The controversy continued this week when a critical witness in Richard Glossip's appeal case, Michael Scott, was arrested for unpaid fines in Rogers County.
Scott spent time in prison with Justin Sneed, the man who killed Barry Van Treese in 1997 and claimed Glossip was the mastermind behind the murder.
Scott told defense attorneys he overheard Sneed go back on that story, bragging behind bars that it was a setup and Glossip did nothing wrong.
When Scott was arrested this week, Glossip's attorneys were livid.
In a filing asking the court to mandate the state stop intimidated witnesses, the attorneys said multiple officers were involved, guns were drawn, and that Oklahoma County District Attorney David Prater told Scott he orchestrated it all to force him to talk.
“You’ve probably got a combined 100 years’ experience between the three of us and we’ve never heard of something so outrageous,” Glossip’s attorney Don Knight said. “These are witnesses; they’re not defendants or suspects. They came forward on their own volition because they had information they thought was important before the state killed an innocent man and this is how they’re treated.”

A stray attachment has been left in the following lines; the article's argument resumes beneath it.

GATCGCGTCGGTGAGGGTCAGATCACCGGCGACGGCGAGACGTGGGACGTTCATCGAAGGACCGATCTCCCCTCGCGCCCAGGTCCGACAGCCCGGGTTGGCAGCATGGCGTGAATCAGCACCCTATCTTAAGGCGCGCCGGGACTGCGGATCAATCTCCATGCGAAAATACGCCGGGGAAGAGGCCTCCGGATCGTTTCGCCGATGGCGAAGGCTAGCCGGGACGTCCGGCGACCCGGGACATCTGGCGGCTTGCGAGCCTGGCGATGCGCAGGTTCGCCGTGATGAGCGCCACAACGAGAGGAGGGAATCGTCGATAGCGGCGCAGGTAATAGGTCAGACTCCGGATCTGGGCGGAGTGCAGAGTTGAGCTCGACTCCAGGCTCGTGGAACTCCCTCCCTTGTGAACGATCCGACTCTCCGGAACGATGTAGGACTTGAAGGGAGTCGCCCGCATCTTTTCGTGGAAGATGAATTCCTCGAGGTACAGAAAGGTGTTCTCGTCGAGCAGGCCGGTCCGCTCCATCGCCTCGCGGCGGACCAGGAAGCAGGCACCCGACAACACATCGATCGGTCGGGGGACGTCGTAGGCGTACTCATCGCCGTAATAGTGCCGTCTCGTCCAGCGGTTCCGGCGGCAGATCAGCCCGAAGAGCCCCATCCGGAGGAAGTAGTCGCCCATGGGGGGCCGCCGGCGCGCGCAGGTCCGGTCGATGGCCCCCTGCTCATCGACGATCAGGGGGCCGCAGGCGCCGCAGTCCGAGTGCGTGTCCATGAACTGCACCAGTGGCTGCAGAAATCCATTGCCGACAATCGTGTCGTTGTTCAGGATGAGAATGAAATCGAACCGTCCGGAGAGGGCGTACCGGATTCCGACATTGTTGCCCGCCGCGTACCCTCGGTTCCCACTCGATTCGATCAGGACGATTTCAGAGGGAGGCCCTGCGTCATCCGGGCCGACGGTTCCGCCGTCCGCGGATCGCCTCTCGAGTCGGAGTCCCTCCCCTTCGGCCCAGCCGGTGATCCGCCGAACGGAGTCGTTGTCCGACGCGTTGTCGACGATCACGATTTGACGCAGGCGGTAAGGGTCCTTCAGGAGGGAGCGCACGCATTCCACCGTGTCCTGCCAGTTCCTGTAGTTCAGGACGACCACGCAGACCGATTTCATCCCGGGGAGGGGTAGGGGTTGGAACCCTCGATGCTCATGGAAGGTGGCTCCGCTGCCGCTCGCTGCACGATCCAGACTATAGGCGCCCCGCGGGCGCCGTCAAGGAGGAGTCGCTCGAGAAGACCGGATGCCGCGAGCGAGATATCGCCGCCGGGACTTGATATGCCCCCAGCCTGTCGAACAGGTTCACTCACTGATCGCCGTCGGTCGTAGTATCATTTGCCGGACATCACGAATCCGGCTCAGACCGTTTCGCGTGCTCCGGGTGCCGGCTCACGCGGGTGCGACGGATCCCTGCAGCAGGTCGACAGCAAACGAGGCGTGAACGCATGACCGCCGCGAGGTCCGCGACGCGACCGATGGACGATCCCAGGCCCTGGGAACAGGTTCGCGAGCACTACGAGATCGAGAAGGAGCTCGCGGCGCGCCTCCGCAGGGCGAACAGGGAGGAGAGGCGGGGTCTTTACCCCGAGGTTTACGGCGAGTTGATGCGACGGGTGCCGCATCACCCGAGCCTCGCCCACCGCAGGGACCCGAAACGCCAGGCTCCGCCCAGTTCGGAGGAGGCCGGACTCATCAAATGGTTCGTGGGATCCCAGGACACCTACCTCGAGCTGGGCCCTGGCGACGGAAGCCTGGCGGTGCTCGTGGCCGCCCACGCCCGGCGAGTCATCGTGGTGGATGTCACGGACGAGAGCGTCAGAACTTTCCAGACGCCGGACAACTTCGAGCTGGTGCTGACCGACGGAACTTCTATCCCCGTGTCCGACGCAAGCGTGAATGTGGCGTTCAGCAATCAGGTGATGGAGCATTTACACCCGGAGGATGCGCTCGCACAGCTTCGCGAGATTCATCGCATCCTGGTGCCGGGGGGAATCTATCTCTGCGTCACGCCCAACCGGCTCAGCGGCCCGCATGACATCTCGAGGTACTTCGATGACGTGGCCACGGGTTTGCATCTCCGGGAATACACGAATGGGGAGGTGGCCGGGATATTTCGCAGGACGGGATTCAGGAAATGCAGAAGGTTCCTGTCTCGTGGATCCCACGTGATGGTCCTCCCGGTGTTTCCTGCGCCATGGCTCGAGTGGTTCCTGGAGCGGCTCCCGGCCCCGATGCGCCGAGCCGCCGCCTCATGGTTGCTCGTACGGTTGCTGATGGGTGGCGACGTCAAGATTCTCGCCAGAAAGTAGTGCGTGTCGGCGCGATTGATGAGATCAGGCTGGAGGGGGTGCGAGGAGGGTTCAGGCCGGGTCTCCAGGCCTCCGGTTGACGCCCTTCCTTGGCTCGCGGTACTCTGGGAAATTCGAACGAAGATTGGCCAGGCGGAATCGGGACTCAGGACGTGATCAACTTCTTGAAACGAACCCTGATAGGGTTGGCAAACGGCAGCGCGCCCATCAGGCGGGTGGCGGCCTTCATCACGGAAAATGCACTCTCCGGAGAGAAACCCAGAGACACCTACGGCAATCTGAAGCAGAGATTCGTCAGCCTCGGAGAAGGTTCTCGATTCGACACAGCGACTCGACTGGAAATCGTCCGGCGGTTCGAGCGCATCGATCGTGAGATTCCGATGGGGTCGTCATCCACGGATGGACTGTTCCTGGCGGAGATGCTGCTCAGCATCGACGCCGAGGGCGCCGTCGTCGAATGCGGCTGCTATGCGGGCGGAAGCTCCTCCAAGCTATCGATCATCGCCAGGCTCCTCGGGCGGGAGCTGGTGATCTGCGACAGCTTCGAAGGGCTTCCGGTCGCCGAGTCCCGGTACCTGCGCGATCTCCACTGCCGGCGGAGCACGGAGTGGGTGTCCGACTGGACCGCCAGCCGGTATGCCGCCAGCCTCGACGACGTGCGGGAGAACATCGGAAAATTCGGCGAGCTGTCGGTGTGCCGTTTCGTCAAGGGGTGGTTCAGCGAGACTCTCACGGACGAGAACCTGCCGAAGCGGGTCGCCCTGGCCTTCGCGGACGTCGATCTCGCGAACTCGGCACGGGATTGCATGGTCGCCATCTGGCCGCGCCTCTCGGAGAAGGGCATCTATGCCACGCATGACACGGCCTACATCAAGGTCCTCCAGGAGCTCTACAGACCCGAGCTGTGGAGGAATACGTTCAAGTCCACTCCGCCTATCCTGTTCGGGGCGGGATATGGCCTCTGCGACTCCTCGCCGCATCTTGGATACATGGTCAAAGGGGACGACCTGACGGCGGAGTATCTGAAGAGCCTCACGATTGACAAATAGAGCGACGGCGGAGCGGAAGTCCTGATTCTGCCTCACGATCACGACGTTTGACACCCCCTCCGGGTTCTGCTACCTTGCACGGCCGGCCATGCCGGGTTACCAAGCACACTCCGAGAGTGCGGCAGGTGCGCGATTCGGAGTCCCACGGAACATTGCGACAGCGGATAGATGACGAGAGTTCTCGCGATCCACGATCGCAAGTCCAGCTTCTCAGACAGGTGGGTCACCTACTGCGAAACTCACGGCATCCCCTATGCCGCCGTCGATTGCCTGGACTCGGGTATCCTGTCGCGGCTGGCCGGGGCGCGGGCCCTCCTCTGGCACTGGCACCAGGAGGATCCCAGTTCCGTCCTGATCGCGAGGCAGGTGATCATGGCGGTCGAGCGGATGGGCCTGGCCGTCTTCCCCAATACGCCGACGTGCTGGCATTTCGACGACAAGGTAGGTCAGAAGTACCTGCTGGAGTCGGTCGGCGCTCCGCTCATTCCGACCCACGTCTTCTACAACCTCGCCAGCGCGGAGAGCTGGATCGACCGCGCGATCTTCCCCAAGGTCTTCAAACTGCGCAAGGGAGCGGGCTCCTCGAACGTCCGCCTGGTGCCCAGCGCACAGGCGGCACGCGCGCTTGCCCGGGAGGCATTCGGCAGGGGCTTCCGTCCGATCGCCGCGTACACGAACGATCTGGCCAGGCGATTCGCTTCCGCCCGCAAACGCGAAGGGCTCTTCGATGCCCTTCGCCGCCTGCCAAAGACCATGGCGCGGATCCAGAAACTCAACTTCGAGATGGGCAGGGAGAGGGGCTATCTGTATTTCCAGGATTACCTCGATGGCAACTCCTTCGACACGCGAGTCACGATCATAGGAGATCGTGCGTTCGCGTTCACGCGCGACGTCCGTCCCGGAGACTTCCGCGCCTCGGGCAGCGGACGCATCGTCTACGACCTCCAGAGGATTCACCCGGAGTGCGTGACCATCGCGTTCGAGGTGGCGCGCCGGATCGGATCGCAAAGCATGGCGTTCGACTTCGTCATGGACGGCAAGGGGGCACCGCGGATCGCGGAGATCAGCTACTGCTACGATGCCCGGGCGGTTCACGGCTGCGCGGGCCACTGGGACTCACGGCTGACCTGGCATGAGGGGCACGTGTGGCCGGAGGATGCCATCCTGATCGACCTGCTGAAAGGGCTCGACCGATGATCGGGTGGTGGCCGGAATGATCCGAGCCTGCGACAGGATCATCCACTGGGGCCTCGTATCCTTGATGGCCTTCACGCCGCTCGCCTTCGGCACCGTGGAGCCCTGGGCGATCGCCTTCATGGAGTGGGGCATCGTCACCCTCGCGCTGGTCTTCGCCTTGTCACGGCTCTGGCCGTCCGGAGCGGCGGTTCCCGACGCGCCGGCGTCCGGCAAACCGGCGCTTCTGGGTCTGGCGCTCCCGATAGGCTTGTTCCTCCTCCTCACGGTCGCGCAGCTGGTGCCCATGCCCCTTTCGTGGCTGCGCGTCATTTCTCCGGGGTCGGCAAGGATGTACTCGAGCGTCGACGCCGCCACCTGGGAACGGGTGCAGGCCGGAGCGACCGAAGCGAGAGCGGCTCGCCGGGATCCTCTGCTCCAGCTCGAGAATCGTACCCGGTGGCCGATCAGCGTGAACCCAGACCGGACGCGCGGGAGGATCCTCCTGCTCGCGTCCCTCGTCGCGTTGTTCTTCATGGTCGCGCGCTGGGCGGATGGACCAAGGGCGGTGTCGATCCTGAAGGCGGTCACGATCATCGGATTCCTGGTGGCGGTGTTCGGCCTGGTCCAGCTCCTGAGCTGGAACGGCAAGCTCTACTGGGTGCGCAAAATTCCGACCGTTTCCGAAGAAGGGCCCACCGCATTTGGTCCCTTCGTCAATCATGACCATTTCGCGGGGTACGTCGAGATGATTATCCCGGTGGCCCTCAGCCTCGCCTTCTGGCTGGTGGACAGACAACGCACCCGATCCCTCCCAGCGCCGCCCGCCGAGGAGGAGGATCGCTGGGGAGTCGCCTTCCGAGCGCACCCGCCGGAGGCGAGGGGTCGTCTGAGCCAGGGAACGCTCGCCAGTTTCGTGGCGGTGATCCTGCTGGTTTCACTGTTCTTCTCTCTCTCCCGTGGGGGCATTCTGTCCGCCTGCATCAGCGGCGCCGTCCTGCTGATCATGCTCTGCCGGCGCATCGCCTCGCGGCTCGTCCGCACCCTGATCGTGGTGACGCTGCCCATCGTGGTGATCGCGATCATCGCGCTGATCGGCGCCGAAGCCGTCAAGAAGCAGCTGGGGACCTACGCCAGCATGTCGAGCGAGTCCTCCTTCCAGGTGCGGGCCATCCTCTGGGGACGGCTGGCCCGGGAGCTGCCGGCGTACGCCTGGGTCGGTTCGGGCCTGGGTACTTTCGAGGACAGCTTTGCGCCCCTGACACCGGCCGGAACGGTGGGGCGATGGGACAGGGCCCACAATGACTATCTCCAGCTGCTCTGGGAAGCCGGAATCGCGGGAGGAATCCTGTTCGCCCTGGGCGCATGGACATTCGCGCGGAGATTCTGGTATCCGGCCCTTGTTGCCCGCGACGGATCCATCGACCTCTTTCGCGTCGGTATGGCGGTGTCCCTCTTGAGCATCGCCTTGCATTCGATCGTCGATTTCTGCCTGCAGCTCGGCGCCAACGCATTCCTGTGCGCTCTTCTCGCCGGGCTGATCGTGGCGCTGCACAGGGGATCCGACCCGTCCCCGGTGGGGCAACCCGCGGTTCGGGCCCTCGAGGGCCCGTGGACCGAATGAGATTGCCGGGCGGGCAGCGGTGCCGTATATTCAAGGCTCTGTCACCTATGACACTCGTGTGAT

But local defense attorney David Slane said Prater was just doing his due diligence.
“Wherever you can find your witness, whether it’s in jail or in their living room, you go talk to them. And that’s exactly what David Prater did,” Slane said. “On Wednesday of this week, this man could be executed. The idea that he wouldn’t go talk to a critical witness would be a reason for somebody to really throw a rock at him.”
Slane said he has tried murder cases against Prater's office and even death penalty cases against him personally, but insisted the district attorney did the right thing.
“In this case, the law was followed. The law says a lawyer has a right to interview witnesses. That’s what he did. He did nothing wrong and I think they’re really trying to make him out to be some kind of a bad guy and that’s just not the case,” Slane said.